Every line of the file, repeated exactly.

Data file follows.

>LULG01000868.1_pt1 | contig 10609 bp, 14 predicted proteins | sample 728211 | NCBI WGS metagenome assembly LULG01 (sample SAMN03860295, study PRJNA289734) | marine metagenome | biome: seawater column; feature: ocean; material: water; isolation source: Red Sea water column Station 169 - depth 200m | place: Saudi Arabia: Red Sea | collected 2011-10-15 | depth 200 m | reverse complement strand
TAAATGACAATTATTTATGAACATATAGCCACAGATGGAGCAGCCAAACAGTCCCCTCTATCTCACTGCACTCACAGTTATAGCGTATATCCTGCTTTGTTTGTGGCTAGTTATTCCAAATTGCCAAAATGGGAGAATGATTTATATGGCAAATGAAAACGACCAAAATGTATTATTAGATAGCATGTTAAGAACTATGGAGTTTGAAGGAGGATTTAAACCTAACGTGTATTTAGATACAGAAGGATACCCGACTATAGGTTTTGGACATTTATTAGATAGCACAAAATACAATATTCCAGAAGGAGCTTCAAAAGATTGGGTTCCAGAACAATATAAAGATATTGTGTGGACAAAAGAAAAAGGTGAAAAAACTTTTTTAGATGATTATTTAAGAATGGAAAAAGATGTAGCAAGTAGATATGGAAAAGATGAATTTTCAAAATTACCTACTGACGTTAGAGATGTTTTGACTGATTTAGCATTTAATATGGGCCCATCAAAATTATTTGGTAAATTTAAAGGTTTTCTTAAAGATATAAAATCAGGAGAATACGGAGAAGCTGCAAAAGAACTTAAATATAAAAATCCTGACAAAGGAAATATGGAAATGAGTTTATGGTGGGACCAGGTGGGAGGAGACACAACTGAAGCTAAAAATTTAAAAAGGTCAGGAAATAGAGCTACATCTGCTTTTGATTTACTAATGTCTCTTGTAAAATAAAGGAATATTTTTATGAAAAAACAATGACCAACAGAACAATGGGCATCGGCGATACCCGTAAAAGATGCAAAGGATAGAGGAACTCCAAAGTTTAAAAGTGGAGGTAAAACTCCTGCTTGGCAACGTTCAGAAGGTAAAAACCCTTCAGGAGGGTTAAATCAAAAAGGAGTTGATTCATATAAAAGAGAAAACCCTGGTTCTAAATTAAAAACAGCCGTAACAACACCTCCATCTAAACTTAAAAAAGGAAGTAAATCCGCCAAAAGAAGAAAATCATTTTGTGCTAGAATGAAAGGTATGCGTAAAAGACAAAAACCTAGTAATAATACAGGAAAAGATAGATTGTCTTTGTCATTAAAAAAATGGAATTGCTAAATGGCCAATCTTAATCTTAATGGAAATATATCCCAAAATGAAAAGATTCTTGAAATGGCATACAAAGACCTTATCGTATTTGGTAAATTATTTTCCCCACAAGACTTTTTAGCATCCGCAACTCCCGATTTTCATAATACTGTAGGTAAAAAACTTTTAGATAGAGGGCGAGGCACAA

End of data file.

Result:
>LULG01000868.1_pt1 | contig 10609 bp, 14 predicted proteins | sample 728211 | NCBI WGS metagenome assembly LULG01 (sample SAMN03860295, study PRJNA289734) | marine metagenome | biome: seawater column; feature: ocean; material: water; isolation source: Red Sea water column Station 169 - depth 200m | place: Saudi Arabia: Red Sea | collected 2011-10-15 | depth 200 m | reverse complement strand
TAAATGACAATTATTTATGAACATATAGCCACAGATGGAGCAGCCAAACAGTCCCCTCTATCTCACTGCACTCACAGTTATAGCGTATATCCTGCTTTGTTTGTGGCTAGTTATTCCAAATTGCCAAAATGGGAGAATGATTTATATGGCAAATGAAAACGACCAAAATGTATTATTAGATAGCATGTTAAGAACTATGGAGTTTGAAGGAGGATTTAAACCTAACGTGTATTTAGATACAGAAGGATACCCGACTATAGGTTTTGGACATTTATTAGATAGCACAAAATACAATATTCCAGAAGGAGCTTCAAAAGATTGGGTTCCAGAACAATATAAAGATATTGTGTGGACAAAAGAAAAAGGTGAAAAAACTTTTTTAGATGATTATTTAAGAATGGAAAAAGATGTAGCAAGTAGATATGGAAAAGATGAATTTTCAAAATTACCTACTGACGTTAGAGATGTTTTGACTGATTTAGCATTTAATATGGGCCCATCAAAATTATTTGGTAAATTTAAAGGTTTTCTTAAAGATATAAAATCAGGAGAATACGGAGAAGCTGCAAAAGAACTTAAATATAAAAATCCTGACAAAGGAAATATGGAAATGAGTTTATGGTGGGACCAGGTGGGAGGAGACACAACTGAAGCTAAAAATTTAAAAAGGTCAGGAAATAGAGCTACATCTGCTTTTGATTTACTAATGTCTCTTGTAAAATAAAGGAATATTTTTATGAAAAAACAATGACCAACAGAACAATGGGCATCGGCGATACCCGTAAAAGATGCAAAGGATAGAGGAACTCCAAAGTTTAAAAGTGGAGGTAAAACTCCTGCTTGGCAACGTTCAGAAGGTAAAAACCCTTCAGGAGGGTTAAATCAAAAAGGAGTTGATTCATATAAAAGAGAAAACCCTGGTTCTAAATTAAAAACAGCCGTAACAACACCTCCATCTAAACTTAAAAAAGGAAGTAAATCCGCCAAAAGAAGAAAATCATTTTGTGCTAGAATGAAAGGTATGCGTAAAAGACAAAAACCTAGTAATAATACAGGAAAAGATAGATTGTCTTTGTCATTAAAAAAATGGAATTGCTAAATGGCCAATCTTAATCTTAATGGAAATATATCCCAAAATGAAAAGATTCTTGAAATGGCATACAAAGACCTTATCGTATTTGGTAAATTATTTTCCCCACAAGACTTTTTAGCATCCGCAACTCCCGATTTTCATAATACTGTAGGTAAAAAACTTTTAGATAGAGGGCGAGGCACAA